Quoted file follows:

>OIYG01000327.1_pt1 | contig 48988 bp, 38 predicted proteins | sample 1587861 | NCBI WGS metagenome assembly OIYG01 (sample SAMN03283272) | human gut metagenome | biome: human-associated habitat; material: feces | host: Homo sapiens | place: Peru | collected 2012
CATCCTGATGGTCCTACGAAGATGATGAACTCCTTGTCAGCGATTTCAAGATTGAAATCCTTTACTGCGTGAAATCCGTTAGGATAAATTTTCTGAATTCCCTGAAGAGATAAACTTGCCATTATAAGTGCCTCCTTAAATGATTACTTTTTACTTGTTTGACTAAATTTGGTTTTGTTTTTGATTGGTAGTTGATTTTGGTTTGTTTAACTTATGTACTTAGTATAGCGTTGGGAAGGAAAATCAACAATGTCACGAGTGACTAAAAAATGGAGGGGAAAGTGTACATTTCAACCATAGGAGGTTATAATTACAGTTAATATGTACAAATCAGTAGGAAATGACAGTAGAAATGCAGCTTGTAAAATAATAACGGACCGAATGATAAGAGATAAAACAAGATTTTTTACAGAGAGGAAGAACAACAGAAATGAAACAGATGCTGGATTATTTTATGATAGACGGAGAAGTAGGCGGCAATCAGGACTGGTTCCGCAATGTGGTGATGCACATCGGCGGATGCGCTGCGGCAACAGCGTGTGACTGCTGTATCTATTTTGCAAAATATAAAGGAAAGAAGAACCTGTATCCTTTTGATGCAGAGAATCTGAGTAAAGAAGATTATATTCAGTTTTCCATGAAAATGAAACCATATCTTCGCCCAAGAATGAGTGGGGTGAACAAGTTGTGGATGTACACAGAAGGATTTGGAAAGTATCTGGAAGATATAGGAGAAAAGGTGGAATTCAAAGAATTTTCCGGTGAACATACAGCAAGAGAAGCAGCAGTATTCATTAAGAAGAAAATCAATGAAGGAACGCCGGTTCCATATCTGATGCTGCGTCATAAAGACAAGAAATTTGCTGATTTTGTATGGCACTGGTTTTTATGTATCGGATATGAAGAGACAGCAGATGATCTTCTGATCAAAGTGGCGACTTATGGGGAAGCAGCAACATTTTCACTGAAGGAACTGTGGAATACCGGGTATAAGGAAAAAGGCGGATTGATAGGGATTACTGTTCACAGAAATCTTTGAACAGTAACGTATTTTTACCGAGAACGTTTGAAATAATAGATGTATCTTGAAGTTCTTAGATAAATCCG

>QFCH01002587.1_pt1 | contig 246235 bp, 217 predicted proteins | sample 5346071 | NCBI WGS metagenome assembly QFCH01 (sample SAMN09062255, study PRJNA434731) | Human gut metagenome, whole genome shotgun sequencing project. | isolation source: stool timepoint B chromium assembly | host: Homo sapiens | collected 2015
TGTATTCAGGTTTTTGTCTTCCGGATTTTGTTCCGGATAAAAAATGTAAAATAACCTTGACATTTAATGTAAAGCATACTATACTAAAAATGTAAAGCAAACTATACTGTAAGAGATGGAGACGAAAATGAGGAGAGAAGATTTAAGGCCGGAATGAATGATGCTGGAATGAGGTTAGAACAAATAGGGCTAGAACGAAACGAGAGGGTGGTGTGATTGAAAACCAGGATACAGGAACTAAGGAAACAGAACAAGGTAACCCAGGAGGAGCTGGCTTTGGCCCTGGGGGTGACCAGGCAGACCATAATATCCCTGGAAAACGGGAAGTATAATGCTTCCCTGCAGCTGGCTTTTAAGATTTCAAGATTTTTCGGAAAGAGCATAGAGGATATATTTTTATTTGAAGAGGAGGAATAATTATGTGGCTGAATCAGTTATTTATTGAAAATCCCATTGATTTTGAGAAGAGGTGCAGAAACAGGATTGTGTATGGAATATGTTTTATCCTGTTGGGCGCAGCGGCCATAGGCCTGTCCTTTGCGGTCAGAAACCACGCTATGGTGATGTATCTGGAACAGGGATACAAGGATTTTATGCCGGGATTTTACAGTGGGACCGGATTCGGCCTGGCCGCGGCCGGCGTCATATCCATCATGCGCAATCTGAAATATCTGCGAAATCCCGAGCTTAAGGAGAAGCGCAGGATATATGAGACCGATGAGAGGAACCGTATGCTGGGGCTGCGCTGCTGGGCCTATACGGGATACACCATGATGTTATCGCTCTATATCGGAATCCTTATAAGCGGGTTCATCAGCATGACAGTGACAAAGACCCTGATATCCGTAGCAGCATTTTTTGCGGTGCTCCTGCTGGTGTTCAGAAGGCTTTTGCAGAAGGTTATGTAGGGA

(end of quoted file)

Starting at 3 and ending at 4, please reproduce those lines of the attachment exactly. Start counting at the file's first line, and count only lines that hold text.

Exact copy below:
>QFCH01002587.1_pt1 | contig 246235 bp, 217 predicted proteins | sample 5346071 | NCBI WGS metagenome assembly QFCH01 (sample SAMN09062255, study PRJNA434731) | Human gut metagenome, whole genome shotgun sequencing project. | isolation source: stool timepoint B chromium assembly | host: Homo sapiens | collected 2015
TGTATTCAGGTTTTTGTCTTCCGGATTTTGTTCCGGATAAAAAATGTAAAATAACCTTGACATTTAATGTAAAGCATACTATACTAAAAATGTAAAGCAAACTATACTGTAAGAGATGGAGACGAAAATGAGGAGAGAAGATTTAAGGCCGGAATGAATGATGCTGGAATGAGGTTAGAACAAATAGGGCTAGAACGAAACGAGAGGGTGGTGTGATTGAAAACCAGGATACAGGAACTAAGGAAACAGAACAAGGTAACCCAGGAGGAGCTGGCTTTGGCCCTGGGGGTGACCAGGCAGACCATAATATCCCTGGAAAACGGGAAGTATAATGCTTCCCTGCAGCTGGCTTTTAAGATTTCAAGATTTTTCGGAAAGAGCATAGAGGATATATTTTTATTTGAAGAGGAGGAATAATTATGTGGCTGAATCAGTTATTTATTGAAAATCCCATTGATTTTGAGAAGAGGTGCAGAAACAGGATTGTGTATGGAATATGTTTTATCCTGTTGGGCGCAGCGGCCATAGGCCTGTCCTTTGCGGTCAGAAACCACGCTATGGTGATGTATCTGGAACAGGGATACAAGGATTTTATGCCGGGATTTTACAGTGGGACCGGATTCGGCCTGGCCGCGGCCGGCGTCATATCCATCATGCGCAATCTGAAATATCTGCGAAATCCCGAGCTTAAGGAGAAGCGCAGGATATATGAGACCGATGAGAGGAACCGTATGCTGGGGCTGCGCTGCTGGGCCTATACGGGATACACCATGATGTTATCGCTCTATATCGGAATCCTTATAAGCGGGTTCATCAGCATGACAGTGACAAAGACCCTGATATCCGTAGCAGCATTTTTTGCGGTGCTCCTGCTGGTGTTCAGAAGGCTTTTGCAGAAGGTTATGTAGGGA